When people think of fish markets, their minds understandably wander to busy port cities such as Tokyo or Sydney, few people would ever imagine that Singapore has traditional fish markets too. There are two fishery ports in Singapore at Jurong and Senoko, which house wholesale fish markets where buyers can snap up seafood in bulk, and cheaply. Even if you are not a buyer, a visit offers a glimpse of the supply chain that ultimately makes it all tick for Singapore’s seafood scene.
Well, while you are asleep, the fast-paced action at a traditional fish market makes for a night’s fun and an eye-opener. I visited Senoko Fishery Port recently, located at the far end of Sembawang, in the north of Singapore, where land meets the Straits of Johor. My alarm was set for 1.00 a.m. and as I stumbled out of bed to make my way to arrive at peak hour of 2.00am. The Senoko Fishery Port, which houses more than 30 lots, are open daily from 2.00am to 6.00am, except on Mondays — this is why Singaporeans often avoid consuming seafood on Monday. On other days, more than 1,000 seafood retailers and buyers come to Senoko to stock up and many fresh fishes change hands each day.
As I entered into the complex, the first thing that struck me was that this is a wet market at its best. Fishy-smelling water sloshes around your feet, while half-dressed fish merchants tramp around in galoshes, stack baskets of squid and anchovies, and weigh shrimp with traditional scales. Shoals of fresh-caught fish are often just strewn along the ground, with baskets of prawns and other shellfish crowding the area and shaved ice spilling every which way. As I walked around photographing these early birds in their glory, I wished I could have tasted the beautiful tuna before me. The next few hours go by in a whirlwind of activity.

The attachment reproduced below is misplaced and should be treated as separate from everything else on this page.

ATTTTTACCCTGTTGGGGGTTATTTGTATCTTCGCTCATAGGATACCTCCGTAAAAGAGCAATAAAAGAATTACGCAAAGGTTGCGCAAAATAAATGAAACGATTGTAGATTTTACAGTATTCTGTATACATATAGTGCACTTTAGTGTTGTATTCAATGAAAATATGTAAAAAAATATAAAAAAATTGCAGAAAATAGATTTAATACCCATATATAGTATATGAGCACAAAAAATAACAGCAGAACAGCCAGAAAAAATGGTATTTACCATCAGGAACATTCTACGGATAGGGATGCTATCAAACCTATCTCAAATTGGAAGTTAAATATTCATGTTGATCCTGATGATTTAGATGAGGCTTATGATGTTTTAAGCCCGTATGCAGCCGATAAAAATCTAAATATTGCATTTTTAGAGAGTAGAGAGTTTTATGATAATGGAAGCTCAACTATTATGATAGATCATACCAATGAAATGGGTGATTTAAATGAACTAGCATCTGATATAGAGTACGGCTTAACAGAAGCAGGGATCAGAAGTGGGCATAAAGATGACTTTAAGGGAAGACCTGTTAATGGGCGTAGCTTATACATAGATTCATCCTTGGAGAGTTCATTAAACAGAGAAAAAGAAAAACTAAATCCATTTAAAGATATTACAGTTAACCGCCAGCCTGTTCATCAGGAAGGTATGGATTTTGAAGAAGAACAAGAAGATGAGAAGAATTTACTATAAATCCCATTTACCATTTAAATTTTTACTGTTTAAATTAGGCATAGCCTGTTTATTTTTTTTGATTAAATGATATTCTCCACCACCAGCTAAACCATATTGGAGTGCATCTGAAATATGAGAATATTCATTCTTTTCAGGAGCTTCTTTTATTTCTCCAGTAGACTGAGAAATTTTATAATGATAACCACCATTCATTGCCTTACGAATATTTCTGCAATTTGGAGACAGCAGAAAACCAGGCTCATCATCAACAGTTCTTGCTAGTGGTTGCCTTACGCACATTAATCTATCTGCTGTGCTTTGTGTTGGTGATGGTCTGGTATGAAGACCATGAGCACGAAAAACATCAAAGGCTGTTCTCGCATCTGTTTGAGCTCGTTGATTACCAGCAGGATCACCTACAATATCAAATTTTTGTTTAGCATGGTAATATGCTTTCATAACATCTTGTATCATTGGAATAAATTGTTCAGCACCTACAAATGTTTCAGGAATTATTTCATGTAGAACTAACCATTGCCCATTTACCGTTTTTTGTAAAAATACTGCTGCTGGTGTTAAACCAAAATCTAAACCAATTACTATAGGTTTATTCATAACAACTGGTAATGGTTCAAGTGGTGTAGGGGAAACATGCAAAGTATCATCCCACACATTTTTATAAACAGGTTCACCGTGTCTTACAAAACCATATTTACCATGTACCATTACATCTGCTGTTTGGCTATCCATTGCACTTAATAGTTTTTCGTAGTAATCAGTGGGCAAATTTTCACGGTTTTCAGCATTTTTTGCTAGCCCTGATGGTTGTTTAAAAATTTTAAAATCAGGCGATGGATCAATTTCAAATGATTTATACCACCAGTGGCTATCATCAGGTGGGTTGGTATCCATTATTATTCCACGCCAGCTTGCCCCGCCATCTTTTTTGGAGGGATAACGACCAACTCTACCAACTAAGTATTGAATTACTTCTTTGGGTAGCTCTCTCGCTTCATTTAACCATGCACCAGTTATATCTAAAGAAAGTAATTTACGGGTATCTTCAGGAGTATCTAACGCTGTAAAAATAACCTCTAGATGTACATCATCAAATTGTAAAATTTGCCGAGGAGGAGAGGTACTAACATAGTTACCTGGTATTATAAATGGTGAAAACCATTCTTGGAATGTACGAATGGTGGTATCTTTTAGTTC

An overview of the Senoko Fish market.
A vendor prepares for the night ahead.
As more tubs make their way to the stall, customers begin lurking around.
Vendors are sorting out to sell the fish which are emptied out onto the floor from the tubs.
When a buyer found something that catches his eye, he brings it to the vendor for weighing. After some bargaining, the vendor scribbles down some figures in a long hardback notebook he is carrying and money changes hands. This is a cycle that repeats throughout the night, with some buyers returning periodically to check out the contents of new tubs.
Fish mongers from around Singapore come to Senoko Fishery Port for the fresh fish that they bring back to sell at their wet markets.
I feel very lucky to have gotten an insider’s peek into the inner workings of Senoko Fishery Port. I respect the people who wake up so early each day to provide food to the masses. I also appreciate the respect that these people show the animals they are working with. But last year, the authorities announced that Senoko Fishery Port would be closed by 2023 as patronage had fallen over the years. Given the popularity of the Tokyo and Sydney fish markets, I think it would be an incredible tourism initiative to one day make the market accessible to adventurous tourists. Food tourism is only growing, and I am pretty sure that people would be interested.
Click here to read my blog post on the other fshery port in Singapore at Jurong!
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